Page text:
In the past, we’ve talked about some weird casting situations, where patterns emerged or unusual relationships between characters and actors (or even whole franchises) appeared. Most of those involved the big names of the show’s cast, the people with their names right after the opening credits. And as important as the main cast can be for a show’s success, it’s often the recurring character who help to give a show its flavor, often coming out of the shadows to emerge as fan favorites. This week, continuing on from our focus on recurring characters in the SHIELD review, we’re going to look at some of the actors whose names aren’t quite so prominently displayed, but whose work you’re probably more familiar with than you realize.
In the days of episodic television, there were always villains of the week, showing up just in time for the next episode and being dispatched within the hour. Usually, they had little explanation and even less characterization, and that was okay because no one really cared about the background of this one episode bad guy. Once in a while, though, a villain would appear on the scene who warranted more. He was skilled, not just another in an endless line of mooks. He had a code of honor. He had things he believed in and fought for, and just as often, died for. And for once, we in the audience were forced to stop and rethink the position of our heroes. These 4 bad guys below were doing their jobs, exactly as the heroes do, and from another perspective, they might even be a hero.
This month’s edition returns to a show that had its moment in the Obscure Sci-Fi Primer spotlight just a few months ago. Like so many other Fox shows, Space: Above & Beyond was canceled before it had a chance, after being yanked around by the network for a few months. From the start, the creators had hoped the show would last at least 5 seasons, which in and of itself is a pretty common desire for showrunners (5 seasons times 22 episodes equals 110 total, enough to secure syndication, which in the 90s is where the big money came from). And while this show is hardly a well-planned out 5 year arc like Babylon 5, the creators, James Wong and Glen Morgan, did have some plans for Space: Above & Beyond season 2 sketched out before the show was canceled (and even discussed the possibility of a theatrical continuation). So let’s dig in and find out where this very military show might have headed had it continued.
Sci-fi shows tend to be set in a time and place very far from modern day Earth, which means that their stories don’t always have to respond to recent events or even the time of year, like some shows do. And yet some people just can’t help themselves, so when a holiday comes rolling around, they embrace it, like with Doctor Who‘s many Christmas specials over the years. The Doctor even has a new one coming up this year where it looks like he’s meeting the “actual” Santa Claus. Better get busy picking up the pieces from that Series 8 finale, Santa.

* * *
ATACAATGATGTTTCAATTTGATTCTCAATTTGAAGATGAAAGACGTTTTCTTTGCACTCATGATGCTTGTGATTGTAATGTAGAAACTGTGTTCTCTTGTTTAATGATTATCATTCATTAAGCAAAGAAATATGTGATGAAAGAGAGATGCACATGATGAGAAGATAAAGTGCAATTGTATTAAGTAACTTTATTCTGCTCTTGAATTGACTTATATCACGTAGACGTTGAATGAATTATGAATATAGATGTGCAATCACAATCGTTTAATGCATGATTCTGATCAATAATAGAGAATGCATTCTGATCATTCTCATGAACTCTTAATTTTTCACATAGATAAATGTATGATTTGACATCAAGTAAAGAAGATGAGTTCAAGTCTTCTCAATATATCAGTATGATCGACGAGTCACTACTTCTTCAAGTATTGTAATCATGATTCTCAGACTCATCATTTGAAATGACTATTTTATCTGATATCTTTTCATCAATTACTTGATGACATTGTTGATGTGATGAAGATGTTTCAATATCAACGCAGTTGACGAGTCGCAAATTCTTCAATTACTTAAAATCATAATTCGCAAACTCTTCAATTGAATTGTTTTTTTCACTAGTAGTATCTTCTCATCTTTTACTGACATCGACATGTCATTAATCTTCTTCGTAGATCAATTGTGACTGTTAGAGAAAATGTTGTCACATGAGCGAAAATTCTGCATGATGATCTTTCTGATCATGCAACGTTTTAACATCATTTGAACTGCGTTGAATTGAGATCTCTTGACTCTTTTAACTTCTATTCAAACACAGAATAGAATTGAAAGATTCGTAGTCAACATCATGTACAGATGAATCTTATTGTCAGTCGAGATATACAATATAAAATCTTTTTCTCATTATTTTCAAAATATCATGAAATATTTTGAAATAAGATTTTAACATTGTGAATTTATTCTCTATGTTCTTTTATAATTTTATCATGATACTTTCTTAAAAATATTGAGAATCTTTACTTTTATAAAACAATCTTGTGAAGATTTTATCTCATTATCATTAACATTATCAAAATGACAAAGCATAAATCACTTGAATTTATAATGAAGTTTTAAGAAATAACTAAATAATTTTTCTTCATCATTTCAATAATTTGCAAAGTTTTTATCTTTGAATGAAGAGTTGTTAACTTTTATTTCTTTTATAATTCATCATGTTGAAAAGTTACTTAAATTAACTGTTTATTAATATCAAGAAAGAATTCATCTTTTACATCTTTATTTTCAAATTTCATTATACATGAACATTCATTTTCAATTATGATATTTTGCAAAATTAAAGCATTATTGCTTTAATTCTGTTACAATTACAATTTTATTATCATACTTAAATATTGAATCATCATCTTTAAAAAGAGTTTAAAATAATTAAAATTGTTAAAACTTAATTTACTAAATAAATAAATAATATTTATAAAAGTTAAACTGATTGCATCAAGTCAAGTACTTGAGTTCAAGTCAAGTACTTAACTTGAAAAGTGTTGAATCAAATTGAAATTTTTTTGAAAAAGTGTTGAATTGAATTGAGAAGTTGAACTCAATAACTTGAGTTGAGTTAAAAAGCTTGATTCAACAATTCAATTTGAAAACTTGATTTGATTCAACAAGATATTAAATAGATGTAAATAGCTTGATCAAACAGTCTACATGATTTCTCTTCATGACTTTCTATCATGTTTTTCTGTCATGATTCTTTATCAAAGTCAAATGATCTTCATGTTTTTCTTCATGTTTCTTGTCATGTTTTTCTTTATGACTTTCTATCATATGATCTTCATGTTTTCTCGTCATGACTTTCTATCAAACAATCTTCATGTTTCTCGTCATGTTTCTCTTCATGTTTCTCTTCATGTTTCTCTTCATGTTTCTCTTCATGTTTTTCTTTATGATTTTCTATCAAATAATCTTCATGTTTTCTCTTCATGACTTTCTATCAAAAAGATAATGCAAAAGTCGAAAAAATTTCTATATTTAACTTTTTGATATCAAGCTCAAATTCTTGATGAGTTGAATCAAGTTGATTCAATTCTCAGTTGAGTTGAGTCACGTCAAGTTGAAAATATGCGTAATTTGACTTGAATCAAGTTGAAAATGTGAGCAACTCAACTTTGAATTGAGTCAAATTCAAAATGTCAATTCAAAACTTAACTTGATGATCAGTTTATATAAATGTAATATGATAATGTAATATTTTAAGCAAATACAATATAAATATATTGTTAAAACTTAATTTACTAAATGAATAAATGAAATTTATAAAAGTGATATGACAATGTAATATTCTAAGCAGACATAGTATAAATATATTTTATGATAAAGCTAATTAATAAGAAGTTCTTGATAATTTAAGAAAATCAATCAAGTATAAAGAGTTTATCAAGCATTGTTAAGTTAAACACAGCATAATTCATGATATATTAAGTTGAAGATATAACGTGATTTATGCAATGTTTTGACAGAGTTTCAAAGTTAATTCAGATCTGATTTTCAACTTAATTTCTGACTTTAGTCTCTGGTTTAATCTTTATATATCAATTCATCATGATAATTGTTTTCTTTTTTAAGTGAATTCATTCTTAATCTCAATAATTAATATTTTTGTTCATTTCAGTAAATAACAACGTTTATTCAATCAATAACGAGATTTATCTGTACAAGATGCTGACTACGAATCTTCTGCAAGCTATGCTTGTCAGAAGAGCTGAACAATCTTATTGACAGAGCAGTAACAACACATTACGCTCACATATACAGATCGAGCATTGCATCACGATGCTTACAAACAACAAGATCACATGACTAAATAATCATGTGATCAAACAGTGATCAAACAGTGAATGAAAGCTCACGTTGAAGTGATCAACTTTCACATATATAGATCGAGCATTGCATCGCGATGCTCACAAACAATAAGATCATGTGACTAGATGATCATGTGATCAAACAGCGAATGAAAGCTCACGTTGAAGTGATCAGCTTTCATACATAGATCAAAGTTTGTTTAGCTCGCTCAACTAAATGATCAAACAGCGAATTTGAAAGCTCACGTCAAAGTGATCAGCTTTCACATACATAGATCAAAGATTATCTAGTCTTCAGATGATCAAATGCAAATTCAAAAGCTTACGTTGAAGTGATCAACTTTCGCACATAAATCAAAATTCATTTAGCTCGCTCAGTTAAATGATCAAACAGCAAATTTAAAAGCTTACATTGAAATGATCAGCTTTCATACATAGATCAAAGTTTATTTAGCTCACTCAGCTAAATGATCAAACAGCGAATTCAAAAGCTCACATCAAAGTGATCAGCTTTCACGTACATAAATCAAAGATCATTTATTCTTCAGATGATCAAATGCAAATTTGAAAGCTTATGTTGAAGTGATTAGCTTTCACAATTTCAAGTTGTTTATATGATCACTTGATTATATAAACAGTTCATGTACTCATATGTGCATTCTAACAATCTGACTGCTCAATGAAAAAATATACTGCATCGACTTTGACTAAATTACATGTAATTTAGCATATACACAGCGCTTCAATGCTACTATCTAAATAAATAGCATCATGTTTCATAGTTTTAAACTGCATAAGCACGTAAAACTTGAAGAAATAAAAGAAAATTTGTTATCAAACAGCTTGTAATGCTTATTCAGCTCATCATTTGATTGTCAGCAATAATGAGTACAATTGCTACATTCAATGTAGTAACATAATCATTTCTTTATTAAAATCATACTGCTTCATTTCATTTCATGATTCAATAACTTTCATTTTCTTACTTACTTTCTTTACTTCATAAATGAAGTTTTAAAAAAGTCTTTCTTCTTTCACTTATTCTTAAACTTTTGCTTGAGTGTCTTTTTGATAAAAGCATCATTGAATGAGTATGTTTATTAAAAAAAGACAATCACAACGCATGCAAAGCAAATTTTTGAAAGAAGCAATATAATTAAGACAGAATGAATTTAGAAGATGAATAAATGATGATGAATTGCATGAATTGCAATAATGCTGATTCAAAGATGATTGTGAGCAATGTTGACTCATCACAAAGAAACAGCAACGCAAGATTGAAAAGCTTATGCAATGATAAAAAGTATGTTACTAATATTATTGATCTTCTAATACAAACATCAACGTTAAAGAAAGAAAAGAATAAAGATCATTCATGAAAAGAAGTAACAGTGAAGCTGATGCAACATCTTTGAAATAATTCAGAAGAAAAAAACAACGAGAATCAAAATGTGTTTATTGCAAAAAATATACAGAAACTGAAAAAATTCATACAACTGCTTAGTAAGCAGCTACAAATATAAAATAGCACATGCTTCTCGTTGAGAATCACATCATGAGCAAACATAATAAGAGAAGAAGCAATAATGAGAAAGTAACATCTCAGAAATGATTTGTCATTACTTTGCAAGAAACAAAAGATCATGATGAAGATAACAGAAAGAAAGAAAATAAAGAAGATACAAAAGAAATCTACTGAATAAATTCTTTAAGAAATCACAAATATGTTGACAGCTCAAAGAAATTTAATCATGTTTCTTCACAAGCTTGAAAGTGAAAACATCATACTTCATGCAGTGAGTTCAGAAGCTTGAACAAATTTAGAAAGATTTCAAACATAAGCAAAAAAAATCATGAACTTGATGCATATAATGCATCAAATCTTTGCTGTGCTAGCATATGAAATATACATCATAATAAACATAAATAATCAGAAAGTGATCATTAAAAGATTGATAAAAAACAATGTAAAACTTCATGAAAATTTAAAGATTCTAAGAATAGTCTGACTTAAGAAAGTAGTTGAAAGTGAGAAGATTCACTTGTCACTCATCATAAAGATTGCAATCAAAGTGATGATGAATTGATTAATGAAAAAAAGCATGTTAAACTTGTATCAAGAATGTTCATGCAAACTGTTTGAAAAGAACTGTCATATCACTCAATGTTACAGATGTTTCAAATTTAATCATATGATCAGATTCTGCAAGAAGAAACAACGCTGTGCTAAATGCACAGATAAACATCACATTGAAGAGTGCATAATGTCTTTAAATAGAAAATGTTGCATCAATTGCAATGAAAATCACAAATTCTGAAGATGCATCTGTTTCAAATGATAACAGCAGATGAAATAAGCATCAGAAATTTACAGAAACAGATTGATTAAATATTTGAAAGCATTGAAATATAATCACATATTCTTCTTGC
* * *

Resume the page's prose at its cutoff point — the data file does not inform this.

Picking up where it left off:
But while Doctor Who‘s Christmas specials are generally well-received (and not a great divergence from the rest of the show in tone), other series weren’t so lucky. Just try asking George Lucas about the Star Wars Holiday Special, eh? So in the spirit of the season, here are four sci-fi shows you’d never have guessed would have Christmas specials.
Last month, I kicked off our newest recurring segment, the Obscure Sci-Fi Primer, with Charlie Jade. The idea behind the segment is to introduce binge-watching sci-fi fans to shows they might never have heard of otherwise, be it because they were produced outside the US, one-season wonders, or just quietly performing in syndication for years alongside the heavy hitters. As such, our topic for this month is Space: Above and Beyond, a 1995 series that lasted for one season, ranking among the multitude of sci-fi shows that Fox canceled before Firefly was even a gleam in Joss Whedon’s eye. Space: Above and Beyond is a military sci-fi series that follows a squadron of United States Marines called the “Wildcards,” who are serving in the war against an alien species known as the Chigs. First contact, needless to say, went badly, as they start off by destroying humanity’s only extrasolar colonies. Continue reading